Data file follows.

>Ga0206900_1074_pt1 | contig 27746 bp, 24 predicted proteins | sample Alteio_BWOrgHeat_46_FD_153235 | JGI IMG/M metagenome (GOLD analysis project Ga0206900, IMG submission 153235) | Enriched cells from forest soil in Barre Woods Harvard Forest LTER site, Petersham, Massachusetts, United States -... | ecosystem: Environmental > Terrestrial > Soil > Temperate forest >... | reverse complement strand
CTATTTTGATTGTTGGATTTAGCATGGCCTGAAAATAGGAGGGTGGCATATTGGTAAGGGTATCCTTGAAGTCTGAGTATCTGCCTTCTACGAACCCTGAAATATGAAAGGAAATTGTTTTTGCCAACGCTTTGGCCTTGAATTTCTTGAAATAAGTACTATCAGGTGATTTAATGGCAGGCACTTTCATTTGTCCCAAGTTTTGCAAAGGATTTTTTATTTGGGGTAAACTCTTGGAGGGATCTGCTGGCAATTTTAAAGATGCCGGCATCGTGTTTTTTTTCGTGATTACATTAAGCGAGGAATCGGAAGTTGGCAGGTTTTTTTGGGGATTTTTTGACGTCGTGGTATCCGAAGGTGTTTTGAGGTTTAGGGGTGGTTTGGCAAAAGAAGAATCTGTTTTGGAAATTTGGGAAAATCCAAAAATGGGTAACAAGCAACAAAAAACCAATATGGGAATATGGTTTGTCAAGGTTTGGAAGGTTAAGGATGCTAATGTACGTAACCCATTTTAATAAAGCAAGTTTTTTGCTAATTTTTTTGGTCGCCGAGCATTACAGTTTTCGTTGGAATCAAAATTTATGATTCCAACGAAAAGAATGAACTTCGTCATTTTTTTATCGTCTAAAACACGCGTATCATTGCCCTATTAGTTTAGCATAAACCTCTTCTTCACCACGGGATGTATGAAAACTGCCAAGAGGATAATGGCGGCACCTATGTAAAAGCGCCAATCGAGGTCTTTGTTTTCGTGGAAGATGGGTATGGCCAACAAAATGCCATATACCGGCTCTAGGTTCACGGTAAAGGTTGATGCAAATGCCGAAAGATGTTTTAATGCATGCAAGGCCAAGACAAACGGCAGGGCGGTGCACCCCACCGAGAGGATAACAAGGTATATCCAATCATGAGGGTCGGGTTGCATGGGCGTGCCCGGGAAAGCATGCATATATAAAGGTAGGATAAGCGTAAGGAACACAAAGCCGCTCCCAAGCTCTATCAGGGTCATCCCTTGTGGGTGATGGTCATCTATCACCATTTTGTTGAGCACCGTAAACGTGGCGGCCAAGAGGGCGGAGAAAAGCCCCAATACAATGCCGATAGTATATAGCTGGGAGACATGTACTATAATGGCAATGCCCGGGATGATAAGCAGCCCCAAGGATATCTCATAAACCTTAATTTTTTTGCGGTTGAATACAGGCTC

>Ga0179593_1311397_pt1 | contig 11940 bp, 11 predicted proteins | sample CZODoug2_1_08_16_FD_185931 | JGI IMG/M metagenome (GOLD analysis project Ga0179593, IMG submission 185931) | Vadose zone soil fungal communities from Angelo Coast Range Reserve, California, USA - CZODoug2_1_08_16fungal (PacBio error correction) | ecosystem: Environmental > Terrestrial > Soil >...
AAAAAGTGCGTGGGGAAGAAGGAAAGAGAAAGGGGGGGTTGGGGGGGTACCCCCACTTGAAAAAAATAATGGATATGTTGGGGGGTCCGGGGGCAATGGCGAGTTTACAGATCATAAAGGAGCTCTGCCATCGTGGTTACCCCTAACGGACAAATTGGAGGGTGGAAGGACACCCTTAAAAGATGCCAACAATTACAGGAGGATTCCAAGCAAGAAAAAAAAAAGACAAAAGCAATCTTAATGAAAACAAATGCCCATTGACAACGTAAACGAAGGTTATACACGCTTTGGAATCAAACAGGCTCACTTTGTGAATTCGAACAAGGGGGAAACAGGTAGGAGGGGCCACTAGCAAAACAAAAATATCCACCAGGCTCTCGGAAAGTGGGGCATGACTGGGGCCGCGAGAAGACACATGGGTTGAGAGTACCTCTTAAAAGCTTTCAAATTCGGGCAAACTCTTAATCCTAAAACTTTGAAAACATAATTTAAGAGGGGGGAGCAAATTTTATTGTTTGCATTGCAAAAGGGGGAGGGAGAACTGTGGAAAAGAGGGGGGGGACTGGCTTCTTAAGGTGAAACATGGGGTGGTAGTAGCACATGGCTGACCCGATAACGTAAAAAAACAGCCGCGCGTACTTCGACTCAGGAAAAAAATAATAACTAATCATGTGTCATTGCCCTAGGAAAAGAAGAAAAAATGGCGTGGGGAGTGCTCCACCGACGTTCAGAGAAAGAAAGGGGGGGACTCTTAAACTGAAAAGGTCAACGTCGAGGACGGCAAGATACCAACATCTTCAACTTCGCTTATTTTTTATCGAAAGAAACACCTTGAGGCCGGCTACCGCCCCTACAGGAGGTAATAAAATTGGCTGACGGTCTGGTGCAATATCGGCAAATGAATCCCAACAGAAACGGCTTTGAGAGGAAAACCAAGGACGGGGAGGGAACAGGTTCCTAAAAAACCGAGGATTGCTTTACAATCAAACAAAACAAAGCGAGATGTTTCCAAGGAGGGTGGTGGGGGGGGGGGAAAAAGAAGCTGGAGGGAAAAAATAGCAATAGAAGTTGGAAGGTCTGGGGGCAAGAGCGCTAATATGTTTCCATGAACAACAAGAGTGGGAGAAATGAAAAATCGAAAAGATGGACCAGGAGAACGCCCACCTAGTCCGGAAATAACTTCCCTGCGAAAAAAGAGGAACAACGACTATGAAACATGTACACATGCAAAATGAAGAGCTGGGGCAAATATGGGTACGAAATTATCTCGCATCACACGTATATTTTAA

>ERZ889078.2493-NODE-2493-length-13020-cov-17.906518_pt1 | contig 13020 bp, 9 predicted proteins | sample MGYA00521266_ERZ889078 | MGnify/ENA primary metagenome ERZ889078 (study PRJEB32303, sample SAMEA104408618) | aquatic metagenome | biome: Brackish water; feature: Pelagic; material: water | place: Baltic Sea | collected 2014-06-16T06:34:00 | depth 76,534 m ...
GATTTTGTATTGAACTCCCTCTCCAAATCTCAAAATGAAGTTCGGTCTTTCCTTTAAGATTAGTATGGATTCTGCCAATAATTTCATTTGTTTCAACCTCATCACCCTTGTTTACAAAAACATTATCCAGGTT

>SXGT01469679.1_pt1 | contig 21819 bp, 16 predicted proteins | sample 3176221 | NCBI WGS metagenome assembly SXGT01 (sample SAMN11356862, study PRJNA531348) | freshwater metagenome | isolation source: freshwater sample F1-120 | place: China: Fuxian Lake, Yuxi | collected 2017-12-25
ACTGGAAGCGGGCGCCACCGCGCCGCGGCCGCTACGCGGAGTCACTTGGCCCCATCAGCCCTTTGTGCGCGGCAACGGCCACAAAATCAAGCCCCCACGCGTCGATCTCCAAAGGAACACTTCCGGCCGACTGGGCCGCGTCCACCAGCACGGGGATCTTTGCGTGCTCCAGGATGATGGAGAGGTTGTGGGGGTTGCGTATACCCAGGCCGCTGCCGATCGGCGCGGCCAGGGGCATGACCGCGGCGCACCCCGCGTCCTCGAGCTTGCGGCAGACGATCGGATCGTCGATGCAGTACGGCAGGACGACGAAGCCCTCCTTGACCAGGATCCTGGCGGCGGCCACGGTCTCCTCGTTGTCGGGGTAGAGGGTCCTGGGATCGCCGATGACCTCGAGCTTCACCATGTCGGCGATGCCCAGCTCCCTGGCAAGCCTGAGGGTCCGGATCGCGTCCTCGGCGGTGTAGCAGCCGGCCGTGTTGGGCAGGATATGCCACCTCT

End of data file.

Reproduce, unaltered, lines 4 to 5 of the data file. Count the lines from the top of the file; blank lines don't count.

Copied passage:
AAAAAGTGCGTGGGGAAGAAGGAAAGAGAAAGGGGGGGTTGGGGGGGTACCCCCACTTGAAAAAAATAATGGATATGTTGGGGGGTCCGGGGGCAATGGCGAGTTTACAGATCATAAAGGAGCTCTGCCATCGTGGTTACCCCTAACGGACAAATTGGAGGGTGGAAGGACACCCTTAAAAGATGCCAACAATTACAGGAGGATTCCAAGCAAGAAAAAAAAAAGACAAAAGCAATCTTAATGAAAACAAATGCCCATTGACAACGTAAACGAAGGTTATACACGCTTTGGAATCAAACAGGCTCACTTTGTGAATTCGAACAAGGGGGAAACAGGTAGGAGGGGCCACTAGCAAAACAAAAATATCCACCAGGCTCTCGGAAAGTGGGGCATGACTGGGGCCGCGAGAAGACACATGGGTTGAGAGTACCTCTTAAAAGCTTTCAAATTCGGGCAAACTCTTAATCCTAAAACTTTGAAAACATAATTTAAGAGGGGGGAGCAAATTTTATTGTTTGCATTGCAAAAGGGGGAGGGAGAACTGTGGAAAAGAGGGGGGGGACTGGCTTCTTAAGGTGAAACATGGGGTGGTAGTAGCACATGGCTGACCCGATAACGTAAAAAAACAGCCGCGCGTACTTCGACTCAGGAAAAAAATAATAACTAATCATGTGTCATTGCCCTAGGAAAAGAAGAAAAAATGGCGTGGGGAGTGCTCCACCGACGTTCAGAGAAAGAAAGGGGGGGACTCTTAAACTGAAAAGGTCAACGTCGAGGACGGCAAGATACCAACATCTTCAACTTCGCTTATTTTTTATCGAAAGAAACACCTTGAGGCCGGCTACCGCCCCTACAGGAGGTAATAAAATTGGCTGACGGTCTGGTGCAATATCGGCAAATGAATCCCAACAGAAACGGCTTTGAGAGGAAAACCAAGGACGGGGAGGGAACAGGTTCCTAAAAAACCGAGGATTGCTTTACAATCAAACAAAACAAAGCGAGATGTTTCCAAGGAGGGTGGTGGGGGGGGGGGAAAAAGAAGCTGGAGGGAAAAAATAGCAATAGAAGTTGGAAGGTCTGGGGGCAAGAGCGCTAATATGTTTCCATGAACAACAAGAGTGGGAGAAATGAAAAATCGAAAAGATGGACCAGGAGAACGCCCACCTAGTCCGGAAATAACTTCCCTGCGAAAAAAGAGGAACAACGACTATGAAACATGTACACATGCAAAATGAAGAGCTGGGGCAAATATGGGTACGAAATTATCTCGCATCACACGTATATTTTAA

>ERZ889078.2493-NODE-2493-length-13020-cov-17.906518_pt1 | contig 13020 bp, 9 predicted proteins | sample MGYA00521266_ERZ889078 | MGnify/ENA primary metagenome ERZ889078 (study PRJEB32303, sample SAMEA104408618) | aquatic metagenome | biome: Brackish water; feature: Pelagic; material: water | place: Baltic Sea | collected 2014-06-16T06:34:00 | depth 76,534 m ...